Just like fiat currency, which banks can confiscate, bitcoins are at the mercy of the computer itself. And, just as governments are seeking to find ways to control the internet and limit the information that is available to their citizens, so each government will resent this new economic upstart on the scene, as it offers a threat to their ability to create and manipulate fiat currencies.
Paper currencies have existed for over 1000 years and have led to governments doing whatever they could to control and limit the use of gold and silver. At no time in history has that been more true than in the last 100 years. However, precious metals continue to return, time after time, as the true default currency, specifically because they are basic elements and cannot be broken down or destroyed. They may be hoarded by kings and presidents and have even been sunk with ships and remained on the sea floor for hundreds of years, but once rediscovered, they retain value.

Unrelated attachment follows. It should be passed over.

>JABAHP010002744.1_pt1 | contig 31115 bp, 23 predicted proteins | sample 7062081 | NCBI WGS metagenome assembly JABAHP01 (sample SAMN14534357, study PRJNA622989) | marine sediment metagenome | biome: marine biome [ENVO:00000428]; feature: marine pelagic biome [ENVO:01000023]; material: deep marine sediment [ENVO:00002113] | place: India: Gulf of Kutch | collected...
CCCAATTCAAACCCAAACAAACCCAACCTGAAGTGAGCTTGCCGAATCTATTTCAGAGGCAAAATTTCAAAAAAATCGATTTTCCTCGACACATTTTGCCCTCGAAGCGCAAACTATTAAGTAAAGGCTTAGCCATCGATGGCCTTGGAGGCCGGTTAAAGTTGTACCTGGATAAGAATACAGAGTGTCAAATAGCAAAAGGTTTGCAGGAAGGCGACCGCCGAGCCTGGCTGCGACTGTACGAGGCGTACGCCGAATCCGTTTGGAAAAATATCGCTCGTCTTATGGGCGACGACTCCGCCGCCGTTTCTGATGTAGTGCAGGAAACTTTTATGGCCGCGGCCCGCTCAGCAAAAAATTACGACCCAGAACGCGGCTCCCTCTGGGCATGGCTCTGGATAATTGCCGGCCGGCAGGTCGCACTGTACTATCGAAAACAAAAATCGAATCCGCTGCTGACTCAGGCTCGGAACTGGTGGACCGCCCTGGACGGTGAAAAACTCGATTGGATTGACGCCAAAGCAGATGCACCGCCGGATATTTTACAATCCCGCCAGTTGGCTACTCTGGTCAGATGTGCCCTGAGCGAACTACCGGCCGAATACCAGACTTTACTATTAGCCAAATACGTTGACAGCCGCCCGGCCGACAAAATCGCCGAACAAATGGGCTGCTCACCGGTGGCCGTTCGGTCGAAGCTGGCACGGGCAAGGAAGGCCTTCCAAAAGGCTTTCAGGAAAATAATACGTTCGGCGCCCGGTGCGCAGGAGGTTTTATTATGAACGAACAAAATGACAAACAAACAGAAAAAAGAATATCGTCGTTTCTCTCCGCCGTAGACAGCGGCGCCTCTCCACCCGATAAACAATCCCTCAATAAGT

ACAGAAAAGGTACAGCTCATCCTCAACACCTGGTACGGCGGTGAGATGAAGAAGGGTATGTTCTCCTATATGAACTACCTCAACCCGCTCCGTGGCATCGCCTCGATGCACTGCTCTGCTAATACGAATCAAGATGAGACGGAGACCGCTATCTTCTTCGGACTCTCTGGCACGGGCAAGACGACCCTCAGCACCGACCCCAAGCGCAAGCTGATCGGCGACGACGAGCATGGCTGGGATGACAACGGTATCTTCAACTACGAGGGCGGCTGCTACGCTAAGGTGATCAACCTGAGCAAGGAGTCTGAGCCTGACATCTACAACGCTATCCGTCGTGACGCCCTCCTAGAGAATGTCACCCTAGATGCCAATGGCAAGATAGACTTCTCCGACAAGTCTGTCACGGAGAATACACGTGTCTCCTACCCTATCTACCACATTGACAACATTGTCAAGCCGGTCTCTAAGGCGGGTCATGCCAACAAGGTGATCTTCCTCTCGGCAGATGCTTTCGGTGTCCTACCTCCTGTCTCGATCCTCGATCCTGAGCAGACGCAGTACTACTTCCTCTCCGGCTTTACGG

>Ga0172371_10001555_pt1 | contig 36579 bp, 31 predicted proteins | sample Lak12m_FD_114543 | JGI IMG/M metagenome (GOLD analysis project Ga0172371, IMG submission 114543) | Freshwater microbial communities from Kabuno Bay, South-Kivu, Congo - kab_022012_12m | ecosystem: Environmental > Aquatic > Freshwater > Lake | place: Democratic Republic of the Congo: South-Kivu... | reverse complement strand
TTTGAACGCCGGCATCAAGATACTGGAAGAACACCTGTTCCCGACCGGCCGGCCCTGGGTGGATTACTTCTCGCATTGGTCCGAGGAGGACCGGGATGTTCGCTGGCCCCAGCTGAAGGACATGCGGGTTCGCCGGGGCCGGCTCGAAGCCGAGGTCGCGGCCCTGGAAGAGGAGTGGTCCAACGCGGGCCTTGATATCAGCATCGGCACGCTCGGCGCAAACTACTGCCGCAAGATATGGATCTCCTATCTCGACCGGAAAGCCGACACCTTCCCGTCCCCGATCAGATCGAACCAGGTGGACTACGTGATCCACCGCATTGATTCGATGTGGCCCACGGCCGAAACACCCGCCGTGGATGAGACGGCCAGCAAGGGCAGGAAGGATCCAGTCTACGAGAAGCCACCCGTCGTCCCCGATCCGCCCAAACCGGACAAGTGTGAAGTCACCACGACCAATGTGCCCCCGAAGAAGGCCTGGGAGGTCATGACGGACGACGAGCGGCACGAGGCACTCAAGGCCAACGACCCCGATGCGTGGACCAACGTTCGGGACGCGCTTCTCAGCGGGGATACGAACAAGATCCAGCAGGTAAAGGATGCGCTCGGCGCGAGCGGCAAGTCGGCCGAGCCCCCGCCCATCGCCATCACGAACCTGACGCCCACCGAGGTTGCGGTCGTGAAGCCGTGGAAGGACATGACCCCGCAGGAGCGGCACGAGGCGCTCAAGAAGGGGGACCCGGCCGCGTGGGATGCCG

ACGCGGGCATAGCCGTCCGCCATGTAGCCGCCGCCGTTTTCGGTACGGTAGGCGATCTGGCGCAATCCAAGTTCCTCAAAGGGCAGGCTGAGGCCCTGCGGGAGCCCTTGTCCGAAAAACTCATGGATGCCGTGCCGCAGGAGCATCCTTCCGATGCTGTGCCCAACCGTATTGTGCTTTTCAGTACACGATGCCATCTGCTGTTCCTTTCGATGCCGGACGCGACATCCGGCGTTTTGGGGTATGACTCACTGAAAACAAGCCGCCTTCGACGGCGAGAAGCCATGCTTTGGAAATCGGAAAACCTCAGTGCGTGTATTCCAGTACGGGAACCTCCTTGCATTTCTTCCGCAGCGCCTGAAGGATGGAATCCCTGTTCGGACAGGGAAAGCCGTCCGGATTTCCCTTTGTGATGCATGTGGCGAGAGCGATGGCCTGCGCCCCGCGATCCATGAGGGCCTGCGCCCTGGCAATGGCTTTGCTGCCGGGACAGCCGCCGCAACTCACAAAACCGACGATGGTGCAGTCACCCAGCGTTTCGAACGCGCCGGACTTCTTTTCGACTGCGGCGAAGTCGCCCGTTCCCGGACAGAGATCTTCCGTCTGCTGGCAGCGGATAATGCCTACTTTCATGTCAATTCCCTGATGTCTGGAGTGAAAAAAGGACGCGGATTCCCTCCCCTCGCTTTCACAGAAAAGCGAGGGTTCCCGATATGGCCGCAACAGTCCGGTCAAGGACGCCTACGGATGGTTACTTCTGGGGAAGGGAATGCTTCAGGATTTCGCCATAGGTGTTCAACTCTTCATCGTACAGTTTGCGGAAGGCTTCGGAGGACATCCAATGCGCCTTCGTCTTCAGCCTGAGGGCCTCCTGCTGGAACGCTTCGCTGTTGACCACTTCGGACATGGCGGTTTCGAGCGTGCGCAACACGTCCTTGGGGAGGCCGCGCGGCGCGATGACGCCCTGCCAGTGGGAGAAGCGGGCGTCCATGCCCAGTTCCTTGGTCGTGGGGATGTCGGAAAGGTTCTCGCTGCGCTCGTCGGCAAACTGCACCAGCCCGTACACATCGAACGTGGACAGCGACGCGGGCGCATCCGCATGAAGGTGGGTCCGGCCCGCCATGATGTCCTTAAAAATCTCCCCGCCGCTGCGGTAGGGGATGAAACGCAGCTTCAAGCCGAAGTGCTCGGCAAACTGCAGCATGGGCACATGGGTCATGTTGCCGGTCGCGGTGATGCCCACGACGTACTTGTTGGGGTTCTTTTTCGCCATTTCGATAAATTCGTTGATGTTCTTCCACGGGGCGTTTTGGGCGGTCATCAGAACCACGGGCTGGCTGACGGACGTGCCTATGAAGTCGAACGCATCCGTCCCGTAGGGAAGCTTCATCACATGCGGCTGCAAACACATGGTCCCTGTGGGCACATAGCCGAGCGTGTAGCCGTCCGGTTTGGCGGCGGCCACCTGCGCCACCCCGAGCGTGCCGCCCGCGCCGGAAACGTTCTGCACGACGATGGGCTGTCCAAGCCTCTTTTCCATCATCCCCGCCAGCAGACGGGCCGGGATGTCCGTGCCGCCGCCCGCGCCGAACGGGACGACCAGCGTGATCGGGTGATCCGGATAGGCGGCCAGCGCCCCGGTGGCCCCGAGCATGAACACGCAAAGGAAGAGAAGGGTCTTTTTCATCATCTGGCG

Wealth changes hands over time, but whether it exists in the hands of a few, or is spread out amongst many, it continues to exist. Similarly, precious metals change hands over time, but their characteristics remain unchanged.
Just as paper gold is proving not to truly exist, except as a promise by financial institutions, and fiat currencies are also teetering on the edge, there is every reason to believe that the latest in “theoretical” currencies may disappear at some point in the future. However, as they have throughout millennia, precious metals will continue to shine in all corners of the globe.